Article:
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How many drafts does it take to make a novel?



I don't think I've heard of anyone yet who can write the perfect novel in one go. Drafts - legions of them in my case - are where the magic happens.


Of course, nothing compares to that heady first draft. The blank page exhilarates and terrifies in equal measure and it's best just to keep going and not look back until you've reached the end. I'm at that stage now with my new WIP and it's lovely to be writing a first draft again with the story blossoming and the characters showing their true selves.


Somehow, with a first draft, we turn an idea into a vision and then into a collection of words. The alchemy of taking what is in your mind and putting it down on paper is both nerve-wracking and exciting.


A first draft has its own challenges, of course. We are essentially making something out of nothing. Voices of doubt clamour at the door and you have to hold your nerve on a daily basis. But, hopefully, we can enjoy the freedom of just getting the story out. As Jane Smiley says:


"Every first draft is perfect, because all a first draft has to do is exist."


It's the subsequent drafts that can cause difficulties. I used to struggle with what to focus on first when editing: the characters, the language, the plotting, the tension. There was so much going on at the same time, it was hard to see the wood for the trees.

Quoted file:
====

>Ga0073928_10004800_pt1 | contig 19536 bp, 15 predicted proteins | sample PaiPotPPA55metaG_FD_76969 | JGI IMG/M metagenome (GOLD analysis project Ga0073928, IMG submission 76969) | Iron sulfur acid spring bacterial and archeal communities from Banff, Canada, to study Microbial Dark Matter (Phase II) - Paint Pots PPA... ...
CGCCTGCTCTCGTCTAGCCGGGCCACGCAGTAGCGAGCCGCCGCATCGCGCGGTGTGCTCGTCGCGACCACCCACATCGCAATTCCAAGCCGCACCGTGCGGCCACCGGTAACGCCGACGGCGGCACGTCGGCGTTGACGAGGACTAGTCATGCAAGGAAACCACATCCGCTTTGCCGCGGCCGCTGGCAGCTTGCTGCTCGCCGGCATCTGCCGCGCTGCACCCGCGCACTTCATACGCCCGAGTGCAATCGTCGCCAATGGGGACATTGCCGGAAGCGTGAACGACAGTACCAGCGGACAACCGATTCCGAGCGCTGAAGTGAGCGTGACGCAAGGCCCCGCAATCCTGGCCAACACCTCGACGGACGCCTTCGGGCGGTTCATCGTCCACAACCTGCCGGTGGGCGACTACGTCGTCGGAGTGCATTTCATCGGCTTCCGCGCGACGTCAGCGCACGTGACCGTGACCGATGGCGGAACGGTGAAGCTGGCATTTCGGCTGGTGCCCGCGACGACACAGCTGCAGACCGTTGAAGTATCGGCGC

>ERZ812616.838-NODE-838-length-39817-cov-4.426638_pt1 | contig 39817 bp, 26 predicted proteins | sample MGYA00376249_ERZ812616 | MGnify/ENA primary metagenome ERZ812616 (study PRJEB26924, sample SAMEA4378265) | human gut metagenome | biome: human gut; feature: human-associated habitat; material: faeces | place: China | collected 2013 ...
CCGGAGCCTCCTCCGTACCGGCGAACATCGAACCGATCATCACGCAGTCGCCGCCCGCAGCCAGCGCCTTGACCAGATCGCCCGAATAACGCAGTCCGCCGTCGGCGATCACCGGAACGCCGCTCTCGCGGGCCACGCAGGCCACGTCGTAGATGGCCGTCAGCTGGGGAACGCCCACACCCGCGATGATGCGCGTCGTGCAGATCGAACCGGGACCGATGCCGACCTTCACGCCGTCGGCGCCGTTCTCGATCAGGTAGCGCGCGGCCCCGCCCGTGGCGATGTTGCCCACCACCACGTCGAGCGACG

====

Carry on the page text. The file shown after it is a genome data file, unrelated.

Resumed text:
I found Lisa Hall Wilson's Editing in Layers really helpful. She explains what prompted her to create a 6-step plan for editing her first draft:


"I got real tired of editing for months and months because I was approaching the novel chapter by chapter. Every chapter had to be perfect before I moved on, but a small edit in the middle could have ripple effects that forced me back to the beginning. I was getting nowhere."

She developed a process of doing sweeps over the whole novel, focussing on a different area each time: Goals, Plot, Scenes and Sequels, Weaknesses plus Characterisation, Emotions and Consistency. Tackling the editing in layers helps me to keep in mind the novel as a whole. You can read more about Lisa's techniques here.